Maloney O'Laughlin PLLC fights for employees throughout Washington, from Seattle to Spokane.

Maloney O'Laughlin PLLC fights for employees throughout Washington, from Seattle to Spokane.

When should you tell your boss about your pregnancy?

On Behalf of | Jul 3, 2022 | Pregnancy Discrimination

Having a baby is a beautiful and exciting time in your life, but there are some challenges to navigate, especially when it comes to being a working mom.

Long-standing societal problems relating to pregnancy discrimination may have you feeling anxious about your future in your workplace, but it is important to remember that you are in control of when and how to announce your baby news.

Benefits of an early announcement

It is common practice to keep pregnancy quiet until after the first trimester, but depending on your position and specific duties, you may wish to share sooner rather than later. A few benefits of early communication include:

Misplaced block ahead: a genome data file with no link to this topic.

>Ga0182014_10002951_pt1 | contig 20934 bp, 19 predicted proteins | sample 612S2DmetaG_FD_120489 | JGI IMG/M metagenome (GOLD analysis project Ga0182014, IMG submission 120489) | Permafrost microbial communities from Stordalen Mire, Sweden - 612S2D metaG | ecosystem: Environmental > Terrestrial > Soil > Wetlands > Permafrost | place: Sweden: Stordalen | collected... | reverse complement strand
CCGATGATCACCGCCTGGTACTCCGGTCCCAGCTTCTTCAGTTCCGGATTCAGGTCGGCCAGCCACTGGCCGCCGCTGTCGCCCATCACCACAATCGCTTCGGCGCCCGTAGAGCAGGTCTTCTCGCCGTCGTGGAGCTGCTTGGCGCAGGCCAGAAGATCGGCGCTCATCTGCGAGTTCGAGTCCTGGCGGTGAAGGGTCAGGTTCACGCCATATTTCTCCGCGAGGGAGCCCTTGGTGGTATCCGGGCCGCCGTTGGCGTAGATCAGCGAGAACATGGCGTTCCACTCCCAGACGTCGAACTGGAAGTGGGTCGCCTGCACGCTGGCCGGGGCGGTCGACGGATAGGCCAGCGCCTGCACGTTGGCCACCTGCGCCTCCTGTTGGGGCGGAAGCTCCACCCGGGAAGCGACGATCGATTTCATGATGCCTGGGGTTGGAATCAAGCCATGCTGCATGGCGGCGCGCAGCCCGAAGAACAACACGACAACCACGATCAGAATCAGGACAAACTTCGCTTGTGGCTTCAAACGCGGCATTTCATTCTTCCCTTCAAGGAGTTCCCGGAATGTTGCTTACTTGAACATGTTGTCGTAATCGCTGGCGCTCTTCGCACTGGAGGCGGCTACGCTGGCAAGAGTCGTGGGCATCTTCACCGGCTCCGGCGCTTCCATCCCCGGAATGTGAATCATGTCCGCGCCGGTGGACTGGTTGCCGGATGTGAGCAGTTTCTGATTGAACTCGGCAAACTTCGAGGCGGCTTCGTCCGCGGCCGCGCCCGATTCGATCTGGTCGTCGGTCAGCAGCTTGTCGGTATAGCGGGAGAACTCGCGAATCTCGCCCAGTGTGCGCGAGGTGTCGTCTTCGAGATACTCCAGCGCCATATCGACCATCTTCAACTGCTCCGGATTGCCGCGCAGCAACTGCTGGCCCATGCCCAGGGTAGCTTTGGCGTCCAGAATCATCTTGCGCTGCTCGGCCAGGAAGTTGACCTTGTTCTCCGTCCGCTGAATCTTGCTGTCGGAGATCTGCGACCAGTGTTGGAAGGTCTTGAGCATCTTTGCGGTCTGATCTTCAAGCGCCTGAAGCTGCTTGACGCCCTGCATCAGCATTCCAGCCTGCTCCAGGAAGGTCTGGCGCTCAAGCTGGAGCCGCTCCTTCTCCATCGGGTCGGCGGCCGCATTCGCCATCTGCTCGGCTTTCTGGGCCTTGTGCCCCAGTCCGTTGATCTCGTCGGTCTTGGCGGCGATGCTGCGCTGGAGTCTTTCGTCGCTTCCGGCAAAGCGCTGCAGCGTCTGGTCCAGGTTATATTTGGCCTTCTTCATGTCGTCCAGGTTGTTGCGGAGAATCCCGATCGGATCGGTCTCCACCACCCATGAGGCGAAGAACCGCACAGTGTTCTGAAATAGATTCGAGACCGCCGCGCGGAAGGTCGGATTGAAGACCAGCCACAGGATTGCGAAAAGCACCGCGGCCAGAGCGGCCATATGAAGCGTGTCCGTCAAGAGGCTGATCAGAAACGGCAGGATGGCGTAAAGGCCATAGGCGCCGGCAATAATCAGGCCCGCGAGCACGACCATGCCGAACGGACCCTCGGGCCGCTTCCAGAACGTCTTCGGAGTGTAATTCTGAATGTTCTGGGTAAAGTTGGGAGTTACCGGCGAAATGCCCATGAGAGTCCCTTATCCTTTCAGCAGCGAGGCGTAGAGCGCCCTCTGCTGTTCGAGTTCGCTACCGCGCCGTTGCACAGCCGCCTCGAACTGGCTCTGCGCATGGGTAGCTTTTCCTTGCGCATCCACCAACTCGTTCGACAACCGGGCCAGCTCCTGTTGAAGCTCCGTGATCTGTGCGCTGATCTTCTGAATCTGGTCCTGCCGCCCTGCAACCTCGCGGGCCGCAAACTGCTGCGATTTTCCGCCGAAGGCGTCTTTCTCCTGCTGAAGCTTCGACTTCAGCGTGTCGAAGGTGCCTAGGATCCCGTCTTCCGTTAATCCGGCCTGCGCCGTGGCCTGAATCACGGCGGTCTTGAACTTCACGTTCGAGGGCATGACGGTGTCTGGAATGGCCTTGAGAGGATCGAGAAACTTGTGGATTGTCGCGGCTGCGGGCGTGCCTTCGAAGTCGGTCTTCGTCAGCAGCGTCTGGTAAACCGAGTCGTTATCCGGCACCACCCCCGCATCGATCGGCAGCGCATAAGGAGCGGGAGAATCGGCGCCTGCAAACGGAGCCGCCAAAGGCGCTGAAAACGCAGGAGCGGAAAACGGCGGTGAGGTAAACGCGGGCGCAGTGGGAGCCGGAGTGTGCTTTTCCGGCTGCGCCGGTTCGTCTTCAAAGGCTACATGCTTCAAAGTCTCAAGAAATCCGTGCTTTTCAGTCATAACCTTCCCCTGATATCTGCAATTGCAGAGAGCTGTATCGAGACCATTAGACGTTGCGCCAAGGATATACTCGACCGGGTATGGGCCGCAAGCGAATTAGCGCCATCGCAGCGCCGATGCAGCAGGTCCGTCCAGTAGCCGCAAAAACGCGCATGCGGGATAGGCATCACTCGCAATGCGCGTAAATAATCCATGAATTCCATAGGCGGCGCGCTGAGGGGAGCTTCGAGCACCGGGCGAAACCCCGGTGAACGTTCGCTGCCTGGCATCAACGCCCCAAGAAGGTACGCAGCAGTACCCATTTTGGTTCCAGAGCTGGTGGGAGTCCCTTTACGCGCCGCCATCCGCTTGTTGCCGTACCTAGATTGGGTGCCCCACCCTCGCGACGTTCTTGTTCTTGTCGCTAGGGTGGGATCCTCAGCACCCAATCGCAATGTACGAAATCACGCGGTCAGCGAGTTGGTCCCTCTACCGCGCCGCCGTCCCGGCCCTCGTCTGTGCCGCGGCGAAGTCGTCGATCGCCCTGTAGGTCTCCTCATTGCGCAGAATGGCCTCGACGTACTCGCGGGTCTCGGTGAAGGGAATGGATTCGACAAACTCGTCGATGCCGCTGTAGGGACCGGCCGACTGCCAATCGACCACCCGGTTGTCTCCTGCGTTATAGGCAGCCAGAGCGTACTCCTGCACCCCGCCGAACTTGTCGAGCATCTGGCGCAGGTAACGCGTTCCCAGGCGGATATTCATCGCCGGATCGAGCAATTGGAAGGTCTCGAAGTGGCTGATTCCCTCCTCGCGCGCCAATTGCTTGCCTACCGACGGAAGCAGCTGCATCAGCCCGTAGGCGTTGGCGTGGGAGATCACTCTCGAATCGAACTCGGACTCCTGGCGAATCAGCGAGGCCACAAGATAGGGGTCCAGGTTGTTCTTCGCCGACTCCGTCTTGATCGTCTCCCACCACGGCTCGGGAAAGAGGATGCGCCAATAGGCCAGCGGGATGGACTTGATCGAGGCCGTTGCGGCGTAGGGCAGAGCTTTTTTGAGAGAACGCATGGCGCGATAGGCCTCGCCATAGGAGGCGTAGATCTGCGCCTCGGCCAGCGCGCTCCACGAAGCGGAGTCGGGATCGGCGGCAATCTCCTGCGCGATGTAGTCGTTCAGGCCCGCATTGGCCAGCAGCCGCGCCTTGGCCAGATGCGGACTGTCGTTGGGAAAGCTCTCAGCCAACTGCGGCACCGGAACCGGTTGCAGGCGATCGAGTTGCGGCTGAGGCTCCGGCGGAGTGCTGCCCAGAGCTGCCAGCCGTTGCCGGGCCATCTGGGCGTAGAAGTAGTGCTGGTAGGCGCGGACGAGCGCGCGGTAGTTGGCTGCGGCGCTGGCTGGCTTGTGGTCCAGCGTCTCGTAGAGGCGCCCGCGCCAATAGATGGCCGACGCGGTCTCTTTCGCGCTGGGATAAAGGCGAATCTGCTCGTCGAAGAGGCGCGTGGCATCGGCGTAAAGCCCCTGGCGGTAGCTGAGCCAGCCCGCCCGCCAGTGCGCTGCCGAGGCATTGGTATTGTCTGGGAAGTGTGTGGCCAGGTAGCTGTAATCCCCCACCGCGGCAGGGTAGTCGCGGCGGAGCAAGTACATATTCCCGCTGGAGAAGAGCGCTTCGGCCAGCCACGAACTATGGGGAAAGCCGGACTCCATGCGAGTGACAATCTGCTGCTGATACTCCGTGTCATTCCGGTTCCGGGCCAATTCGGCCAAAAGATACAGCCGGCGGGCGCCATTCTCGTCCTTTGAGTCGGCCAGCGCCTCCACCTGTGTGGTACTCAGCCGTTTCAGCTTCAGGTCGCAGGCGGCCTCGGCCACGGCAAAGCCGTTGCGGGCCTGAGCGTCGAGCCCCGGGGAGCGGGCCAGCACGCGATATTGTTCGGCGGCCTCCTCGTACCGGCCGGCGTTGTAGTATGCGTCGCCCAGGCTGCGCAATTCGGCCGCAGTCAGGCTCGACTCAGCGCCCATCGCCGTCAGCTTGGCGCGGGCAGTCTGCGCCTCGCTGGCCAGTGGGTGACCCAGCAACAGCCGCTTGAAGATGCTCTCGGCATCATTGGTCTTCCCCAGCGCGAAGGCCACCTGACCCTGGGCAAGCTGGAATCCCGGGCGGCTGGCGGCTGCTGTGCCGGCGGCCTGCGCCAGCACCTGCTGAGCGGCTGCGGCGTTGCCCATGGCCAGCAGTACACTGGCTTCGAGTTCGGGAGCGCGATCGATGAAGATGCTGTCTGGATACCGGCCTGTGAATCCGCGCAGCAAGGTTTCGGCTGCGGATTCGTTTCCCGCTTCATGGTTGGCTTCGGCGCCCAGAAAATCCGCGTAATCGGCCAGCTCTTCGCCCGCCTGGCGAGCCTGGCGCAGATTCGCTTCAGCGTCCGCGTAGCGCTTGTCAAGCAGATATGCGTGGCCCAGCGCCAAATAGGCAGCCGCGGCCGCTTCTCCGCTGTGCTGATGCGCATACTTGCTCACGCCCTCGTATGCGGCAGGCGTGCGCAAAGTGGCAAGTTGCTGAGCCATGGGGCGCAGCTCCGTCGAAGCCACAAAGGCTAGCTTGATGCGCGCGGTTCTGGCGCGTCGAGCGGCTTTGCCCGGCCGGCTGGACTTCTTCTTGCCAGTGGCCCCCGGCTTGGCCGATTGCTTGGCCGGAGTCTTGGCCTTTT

• Discussing your company’s policies in-depth with an HR representative
  • Creating a paper trail and documenting any repercussions after your announcement
  • Formulating a plan with your boss and coworkers for coverage during absences and parental leave
  • Giving your employers time to make accommodations for your physical limitations during pregnancy
  • Relieving your mental or emotional stress about coworkers discovering your secret

Common reasons for concern

The Pregnancy Discrimination Act prohibits unfair treatment of pregnant women in the workplace, but it does not force your boss and coworkers to be supportive. They may resent having to cover your shifts, or they may worry that you will not return after giving birth. You may face negative energy and attitudes that cause you to worry about your job security.

If you are afraid to tell your boss that you are expecting, it is important to learn about Washington state and federal laws protecting you from pregnancy discrimination and retaliation. You have the right and the ability to work while pregnant if you wish to do so, and you should not allow your employer or anyone else to make life-altering decisions about your future.